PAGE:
When artists like Steve Delopoulos, Neulore, The Last Bison, Canon Blue, and Paper Route share the stage in Nashville, you can be sure to see a full crowd in attendance. That was the scene last night at 3rd & Lindsley as industry professionals, executives, investors, and fans showed up to a showcase put on by Wedgewood Circle. Proceeds from the show (only $10) went directly to the Wedgewood Circle Artist Fund, a group that exists to give “artists the capacity to be sustained and grow in their culture space.” Wedgewood initially launched in 2007 to “invest in artists whose calling is to the common good… and to be in the world, but not of it.” The investors and board members have supported all the bands mentioned above, which collectively formed one of the best showcases that I’ve ever seen in Nashville. Despite their shortened set, Paper Route killed it as usual, playing songs from their new album, The Peace of Wild Things. It was also my second time seeing Canon Blue in concert, but this time Daniel James was joined on stage by Zach Farro on drums and Vince Scheuerman on guitar/vocals, along with horn and string sections. The result was phenomenal, and it was amazing to see the songs from his debut album, Rumspringa, come alive with the addition of quality musicians and full band performance. There were countless great moments, but the true surprise of the evening was witnessing the performance from The Last Bison.
That was the first track, called “Switzerland,” from their debut album, Inheritance. The Last Bison played songs from the EP during their set at the Wedgewood Circle showcase, and made a huge impression on the crowd of mostly new listeners. The band, originally from Chesapeake, VA, is composed of Benjamin Hardesty, Dan Hardesty, Annah Hardesty, Andrew Benfante, Amos Housworth, Teresa Totheroh, Jay Benfante. Frontman Ben Hardesty leads on vocals and guitar (sometimes bass drum) while his Dad provides harmonies and mandolin from stage right. A true family band, his sister also provides harmonies, and melodic percussion from stage left. The seven-piece band creatively describe their music as Mountaintop Chamber music. However, there’s really no description that would suffice without a listen to their debut project, Inheritance. The songs are full of life, with folk roots, and great instrumentation. Hear more music and get a better look at The Last Bison by checking out their EPK.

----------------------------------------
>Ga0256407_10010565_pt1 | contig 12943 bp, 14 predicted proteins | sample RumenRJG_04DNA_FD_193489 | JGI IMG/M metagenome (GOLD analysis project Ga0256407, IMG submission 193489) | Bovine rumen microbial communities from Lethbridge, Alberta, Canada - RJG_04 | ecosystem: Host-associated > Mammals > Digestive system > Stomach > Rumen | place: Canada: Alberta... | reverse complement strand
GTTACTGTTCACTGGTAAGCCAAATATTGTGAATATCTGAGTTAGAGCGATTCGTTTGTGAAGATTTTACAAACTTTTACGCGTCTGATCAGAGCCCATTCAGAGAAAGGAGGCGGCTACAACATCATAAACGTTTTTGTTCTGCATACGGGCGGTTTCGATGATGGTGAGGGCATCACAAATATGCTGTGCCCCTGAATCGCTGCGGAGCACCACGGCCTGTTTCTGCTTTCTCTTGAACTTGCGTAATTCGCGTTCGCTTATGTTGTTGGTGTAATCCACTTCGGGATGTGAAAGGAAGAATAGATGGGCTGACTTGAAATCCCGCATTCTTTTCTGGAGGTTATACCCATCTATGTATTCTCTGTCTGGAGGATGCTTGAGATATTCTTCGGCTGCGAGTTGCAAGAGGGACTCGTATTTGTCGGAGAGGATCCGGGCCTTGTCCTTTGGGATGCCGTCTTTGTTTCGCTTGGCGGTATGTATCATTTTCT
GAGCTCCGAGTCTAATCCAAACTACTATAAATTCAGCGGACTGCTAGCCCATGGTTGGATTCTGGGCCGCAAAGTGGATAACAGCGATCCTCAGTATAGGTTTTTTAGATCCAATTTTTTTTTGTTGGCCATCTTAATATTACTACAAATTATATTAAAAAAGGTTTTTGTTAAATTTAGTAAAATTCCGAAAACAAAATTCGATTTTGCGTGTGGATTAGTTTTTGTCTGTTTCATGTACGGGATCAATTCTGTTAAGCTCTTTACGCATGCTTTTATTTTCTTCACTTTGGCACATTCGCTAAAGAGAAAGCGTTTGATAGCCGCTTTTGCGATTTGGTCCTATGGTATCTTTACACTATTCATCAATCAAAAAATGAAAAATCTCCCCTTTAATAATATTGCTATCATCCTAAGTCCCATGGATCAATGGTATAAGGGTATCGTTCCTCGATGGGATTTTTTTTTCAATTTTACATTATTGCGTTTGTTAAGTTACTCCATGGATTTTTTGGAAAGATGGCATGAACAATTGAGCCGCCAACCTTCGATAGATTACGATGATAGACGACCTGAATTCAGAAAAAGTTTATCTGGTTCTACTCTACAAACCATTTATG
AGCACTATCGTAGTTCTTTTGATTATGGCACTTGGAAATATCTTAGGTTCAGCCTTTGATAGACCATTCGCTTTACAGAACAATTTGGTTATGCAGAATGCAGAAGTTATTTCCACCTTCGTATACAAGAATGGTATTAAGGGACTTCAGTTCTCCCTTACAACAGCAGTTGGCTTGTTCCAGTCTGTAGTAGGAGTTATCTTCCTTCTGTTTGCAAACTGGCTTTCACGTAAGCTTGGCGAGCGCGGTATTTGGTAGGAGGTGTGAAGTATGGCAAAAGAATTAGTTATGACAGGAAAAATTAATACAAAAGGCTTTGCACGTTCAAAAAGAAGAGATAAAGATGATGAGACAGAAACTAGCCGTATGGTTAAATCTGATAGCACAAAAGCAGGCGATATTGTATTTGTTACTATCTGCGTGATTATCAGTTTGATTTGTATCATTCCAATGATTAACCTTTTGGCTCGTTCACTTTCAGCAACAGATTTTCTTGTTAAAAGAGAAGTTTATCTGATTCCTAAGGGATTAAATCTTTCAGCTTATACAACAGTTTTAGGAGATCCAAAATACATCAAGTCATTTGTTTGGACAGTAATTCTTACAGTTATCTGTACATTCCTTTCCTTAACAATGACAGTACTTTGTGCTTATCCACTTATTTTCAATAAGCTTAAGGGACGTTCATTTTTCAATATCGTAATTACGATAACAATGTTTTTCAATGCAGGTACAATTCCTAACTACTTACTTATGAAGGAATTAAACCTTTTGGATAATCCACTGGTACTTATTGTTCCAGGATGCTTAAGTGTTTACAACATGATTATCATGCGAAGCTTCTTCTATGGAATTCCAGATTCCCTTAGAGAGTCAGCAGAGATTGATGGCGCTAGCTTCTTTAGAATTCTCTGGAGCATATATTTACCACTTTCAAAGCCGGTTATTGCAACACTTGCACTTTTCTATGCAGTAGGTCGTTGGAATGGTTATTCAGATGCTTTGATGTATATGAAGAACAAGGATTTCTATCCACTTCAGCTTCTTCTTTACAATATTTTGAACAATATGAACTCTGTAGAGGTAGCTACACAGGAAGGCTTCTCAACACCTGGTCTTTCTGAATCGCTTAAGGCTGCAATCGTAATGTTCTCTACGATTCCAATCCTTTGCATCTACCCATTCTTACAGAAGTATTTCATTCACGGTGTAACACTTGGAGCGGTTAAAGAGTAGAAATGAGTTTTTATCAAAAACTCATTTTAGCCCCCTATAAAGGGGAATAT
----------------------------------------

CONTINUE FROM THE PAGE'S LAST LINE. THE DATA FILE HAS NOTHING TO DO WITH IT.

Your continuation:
There’s no denying the band’s similarities to folk rock/pop contemporaries like Mumford & Sons, The Decemberists, and Fleet Foxes. The ability for bands to succeed with such alternative music brings hope for up and coming bands like The Last Bison. However, the family-led group of close friends have developed their original sound by incorporating instruments like cello, a 75-year-old chaplain’s pump organ, and Bolivian goat toenails. More importantly, the family harmonies, classical strings, and earthly percussion give them that natural ability to draw people in upon first listen. As you’ll here on Inheritance or when seeing them live, the arrangements and vibe are authentic, stemming directly from the band’s roots in colonial Virginia. Although the “band members appear to have stepped out of an 18th century stagecoach,” I think it shows listeners where the art comes from. It’s not a made-up branding scheme and it’s not a jump onto a pop culture bandwagon. If you enjoyed what you heard here, check out the rest of the album by clicking on the art below.
By Steve Harpine | Nashville Ambassador | @Steve_MWL | Beat-Play & Music Without Labels, LLC